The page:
The complications of diabetes

There are many complications of diabetes which can be very severe in some cases.
These complications can worsen your diabetes and reduce your life expectancy.
Most diabetic complications can be avoided, reduced or delayed if diabetes is detected and treated early and correctly.

Long-term Complications


  • 1 million deaths worldwide
  • Eye disorders:
    • Diabetes is the commonest cause of retinopathy
    • 10% reported a decrease in visual acuity
    • 2% of diabetics are blind
  • Commonest cause of kidney failure:
    • 10% of dialysis patients have severe kidney disease due to diabetes
  • 75% of diabetics die from complications of atherosclerosis:
    • Patients suffer with angina, heart attacks, stroke and reduced blood flow to lower limbs
    • 10 to 15% of heart attacks occur in diabetics
  • Amputation :
    • 1 million amputees in the world
    • Diabetes is the commonest cause of amputation
    • 5 to 10% of diabetics are or will be amputated of a toe, a foot or a leg.
    • The risk of gangrene is multiplied by 7 if you have diabetes


Diabetes is one of the major risk factors for cardiovascular disease and thereby increases the risk of cardiovascular events and stroke.
This is caused by "hardening of the arteries" when cholesterol deposits in the major blood vessels.

Microvascular problems

In diabetes, small vessels and capillaries are also often damaged . This then causes eye, kidney and nerve problems.

Diabetic retinopathy

Diabetic retinopathy, retinal eye disease, is a major complication of diabetes, making it the leading cause of blindness in the Western world:
  • 2% of diabetics go blind.
  • 10% of people with diabetes have vision problems .
  • In most patients, eye disease occurs when diabetes has been present over 15 years, but initial changes can be difficult to notice.
  • A normal visual acuity does not eliminate the diagnosis of retinopathy.
  • Treatment of diabetic retinopathy :
    • Controlling diabetes and blood pressure is a necessity
    • Laser photocoagulation is performed in advanced retinopathy using a device that sends light rays to destroy lesions and hence heal the retina.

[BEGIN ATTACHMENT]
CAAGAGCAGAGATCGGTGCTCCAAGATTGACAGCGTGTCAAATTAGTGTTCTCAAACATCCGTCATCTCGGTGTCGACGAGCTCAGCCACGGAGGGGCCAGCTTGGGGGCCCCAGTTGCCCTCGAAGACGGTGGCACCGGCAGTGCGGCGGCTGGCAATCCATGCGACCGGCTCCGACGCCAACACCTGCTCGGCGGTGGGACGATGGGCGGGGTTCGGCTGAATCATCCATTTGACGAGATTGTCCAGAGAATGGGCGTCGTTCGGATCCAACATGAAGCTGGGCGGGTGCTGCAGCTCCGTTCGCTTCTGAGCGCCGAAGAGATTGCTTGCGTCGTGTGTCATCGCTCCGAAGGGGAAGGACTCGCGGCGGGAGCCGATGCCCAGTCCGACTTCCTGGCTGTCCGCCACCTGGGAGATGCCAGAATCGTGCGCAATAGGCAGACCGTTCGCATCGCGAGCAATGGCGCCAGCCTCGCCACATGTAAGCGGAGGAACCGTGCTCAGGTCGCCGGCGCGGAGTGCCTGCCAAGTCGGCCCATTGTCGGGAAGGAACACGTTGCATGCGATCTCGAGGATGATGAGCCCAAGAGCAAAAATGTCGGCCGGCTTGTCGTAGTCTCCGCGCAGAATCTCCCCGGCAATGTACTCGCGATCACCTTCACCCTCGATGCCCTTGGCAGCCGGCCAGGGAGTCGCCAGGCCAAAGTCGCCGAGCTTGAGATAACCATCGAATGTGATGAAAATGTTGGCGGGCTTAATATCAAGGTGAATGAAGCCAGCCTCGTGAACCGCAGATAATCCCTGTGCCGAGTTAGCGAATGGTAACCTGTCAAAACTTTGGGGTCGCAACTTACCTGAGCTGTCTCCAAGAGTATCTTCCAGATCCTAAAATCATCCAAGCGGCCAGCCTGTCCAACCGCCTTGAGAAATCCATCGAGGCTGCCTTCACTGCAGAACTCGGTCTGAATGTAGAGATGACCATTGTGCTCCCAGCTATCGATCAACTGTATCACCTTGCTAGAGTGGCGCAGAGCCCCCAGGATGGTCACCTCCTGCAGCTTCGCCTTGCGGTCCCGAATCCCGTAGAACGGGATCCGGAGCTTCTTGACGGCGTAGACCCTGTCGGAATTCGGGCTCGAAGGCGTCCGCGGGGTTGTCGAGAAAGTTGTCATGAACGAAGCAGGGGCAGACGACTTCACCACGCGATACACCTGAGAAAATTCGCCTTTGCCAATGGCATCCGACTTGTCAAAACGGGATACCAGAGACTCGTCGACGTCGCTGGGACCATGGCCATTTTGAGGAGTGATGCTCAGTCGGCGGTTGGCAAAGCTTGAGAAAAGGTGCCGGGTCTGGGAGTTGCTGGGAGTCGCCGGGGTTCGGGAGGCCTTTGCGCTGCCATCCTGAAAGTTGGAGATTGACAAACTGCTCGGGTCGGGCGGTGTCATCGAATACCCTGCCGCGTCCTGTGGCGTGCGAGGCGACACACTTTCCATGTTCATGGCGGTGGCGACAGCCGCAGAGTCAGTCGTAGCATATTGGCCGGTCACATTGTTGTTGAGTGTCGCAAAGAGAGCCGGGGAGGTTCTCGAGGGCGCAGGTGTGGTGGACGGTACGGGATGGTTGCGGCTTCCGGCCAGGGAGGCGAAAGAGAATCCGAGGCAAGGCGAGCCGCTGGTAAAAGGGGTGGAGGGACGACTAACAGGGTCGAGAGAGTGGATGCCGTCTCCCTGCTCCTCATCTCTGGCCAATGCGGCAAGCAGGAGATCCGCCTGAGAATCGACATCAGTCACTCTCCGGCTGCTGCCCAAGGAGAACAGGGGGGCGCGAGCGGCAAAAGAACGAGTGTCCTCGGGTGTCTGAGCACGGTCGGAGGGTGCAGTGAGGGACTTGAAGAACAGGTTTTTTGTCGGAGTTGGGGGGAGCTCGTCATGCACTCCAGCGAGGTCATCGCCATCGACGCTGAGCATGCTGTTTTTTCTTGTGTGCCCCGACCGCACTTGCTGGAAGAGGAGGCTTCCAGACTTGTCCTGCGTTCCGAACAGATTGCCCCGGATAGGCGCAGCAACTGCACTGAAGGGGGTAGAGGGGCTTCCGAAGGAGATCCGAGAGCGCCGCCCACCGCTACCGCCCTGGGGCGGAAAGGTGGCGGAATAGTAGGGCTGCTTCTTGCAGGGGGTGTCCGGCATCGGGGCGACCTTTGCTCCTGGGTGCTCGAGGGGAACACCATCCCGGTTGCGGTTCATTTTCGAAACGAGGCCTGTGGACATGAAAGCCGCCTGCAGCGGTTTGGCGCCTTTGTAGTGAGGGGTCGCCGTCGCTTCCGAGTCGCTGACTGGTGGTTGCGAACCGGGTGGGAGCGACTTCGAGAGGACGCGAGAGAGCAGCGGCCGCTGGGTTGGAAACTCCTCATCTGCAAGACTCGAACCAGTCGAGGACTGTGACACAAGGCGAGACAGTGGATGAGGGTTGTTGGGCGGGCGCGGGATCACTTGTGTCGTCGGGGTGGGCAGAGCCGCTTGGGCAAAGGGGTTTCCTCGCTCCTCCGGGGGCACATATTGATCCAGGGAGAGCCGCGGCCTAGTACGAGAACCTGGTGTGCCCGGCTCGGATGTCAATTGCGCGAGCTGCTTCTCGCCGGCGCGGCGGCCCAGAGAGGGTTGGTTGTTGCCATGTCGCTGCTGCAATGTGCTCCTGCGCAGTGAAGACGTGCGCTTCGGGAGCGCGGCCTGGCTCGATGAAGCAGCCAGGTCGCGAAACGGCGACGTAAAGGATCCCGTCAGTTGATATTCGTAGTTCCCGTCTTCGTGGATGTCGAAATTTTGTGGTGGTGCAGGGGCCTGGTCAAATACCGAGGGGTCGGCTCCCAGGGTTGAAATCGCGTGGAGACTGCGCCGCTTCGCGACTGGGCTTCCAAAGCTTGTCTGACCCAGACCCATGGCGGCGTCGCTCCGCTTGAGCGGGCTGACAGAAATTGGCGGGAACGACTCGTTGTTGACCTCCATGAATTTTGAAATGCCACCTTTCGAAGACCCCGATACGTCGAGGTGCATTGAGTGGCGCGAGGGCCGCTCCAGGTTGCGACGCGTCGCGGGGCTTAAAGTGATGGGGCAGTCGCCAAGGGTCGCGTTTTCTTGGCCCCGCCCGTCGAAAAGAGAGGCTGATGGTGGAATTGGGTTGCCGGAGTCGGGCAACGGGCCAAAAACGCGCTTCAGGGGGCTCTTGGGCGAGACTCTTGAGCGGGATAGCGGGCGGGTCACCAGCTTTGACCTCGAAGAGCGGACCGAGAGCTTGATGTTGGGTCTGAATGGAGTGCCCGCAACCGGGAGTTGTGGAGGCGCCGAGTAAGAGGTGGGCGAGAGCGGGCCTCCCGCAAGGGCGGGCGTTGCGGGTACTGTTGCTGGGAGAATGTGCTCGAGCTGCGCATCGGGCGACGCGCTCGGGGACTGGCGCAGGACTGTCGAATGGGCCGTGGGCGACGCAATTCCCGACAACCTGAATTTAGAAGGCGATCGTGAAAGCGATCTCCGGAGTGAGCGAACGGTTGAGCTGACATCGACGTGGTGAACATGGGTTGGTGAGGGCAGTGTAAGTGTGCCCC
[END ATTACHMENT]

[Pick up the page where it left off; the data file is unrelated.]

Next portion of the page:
• If you are diabetic, you will be entitled to free yearly checks to check for any signs of retinopathy. Please discuss this with your optician or GP to ensure you are enrolled into this national programme.

Diabetic nephropathy

  • Blood vessels in the kidneys can get also be affected causing kidney disease, or even renal failure (when your kidneys.
  • The first sign of kidney damage is the presence of protein in urine. This is why your GP or specialist will always analyse your urine to screen for protein, even though you may be asymptomatic.
  • If there is protein in your urine, you may be referred to a kidney specialist for additional treatment to protect your kidneys from further damage.
  • 50% of insulin dependent diabetics are suffering from chronic renal failure.

Diabetic neuropathy

  • Diabetic neuropathy affects 50% of patients who have suffered with diabetes for over 20 years
  • It affects 50% of diabetics over the age of 65 due to nerve damage and poor circulation
  • Diabetic neuropathy may affect a single nerve or more commonly, the peripheries.
  • For example, if the oculomotor nerve is affected alone, you may experience diplopia (double vision)
  • Peripheral neuropathy usually affects the legs and causes:
    • Decreased pain sensation so you do not feel injuries such as bumps or torn fingernails
    • Decreased sensitivity to heat
    • Dry skin causing cracks that can become infected
    • Deformities of the foot including calluses
  • Diabetic neuropathy can also affect the autonomic nervous system and cause :

Recurrent Infections

  • Diabetics are predisposed fungal and bacterial infections as well as urinary tract infections and skin infections
  • These infections can make it difficult to control your blood sugar

Complications involving blood sugar control


This occurs if your blood sugar is too low - please see the chapter "Hypoglycaemia" under diabetes on this website for more information


  • If you eat too many sugary foods or do not follow your treatment plan correctly, you can develop an excess of sugar in your blood .
  • Stress, anxiety or lack of physical exercise can also have an impact and cause high blood sugar levels.
  • Signs are sometimes difficult to spot but include thirst, hunger, fatigue and frequently needing to urinate.
  • Your doctor and/or specialist can advise you how to avoid this and optimise your medication and blood sugar control tailored to your individual lifestyle.

Diabetic Ketoacidosis (DKA)

Ketoacidosis is a life-threatening condition in diabetics.
  • DKA usually occurs in type I diabetics or during an intercurrent illness when there no little or no insulin in the body to reduce blood sugar.
  • Hence, blood sugar levels are extremely high, sugar levels in your urine also increase, and you become incredibly dehydrated and develop ketones.
  • The body produces ketones when your body is very stressed and severely dehydrated and starts to break down its own fat as it. Ketones are most easily detected in the urine using urine test strips.
  • Your blood then turns very acidic and this can be fatal.
  • DKA is an emergency as you will need large amounts intravenous fluids and insulin very quickly, and also the cause of DKA will need to be ascertained and treated (for example, antibiotics for an infection).
  • Ketoacidosis can present with:
    • Increased thirst and urination
    • Weight loss
    • Tiredness
    • Dehydration
    • Abdominal pain, nausea and/or vomiting
    • Shortness of breath
    • Weakness, drowsiness and coma if severe

If you or your family suspect DKA, you must call an ambulance immediately
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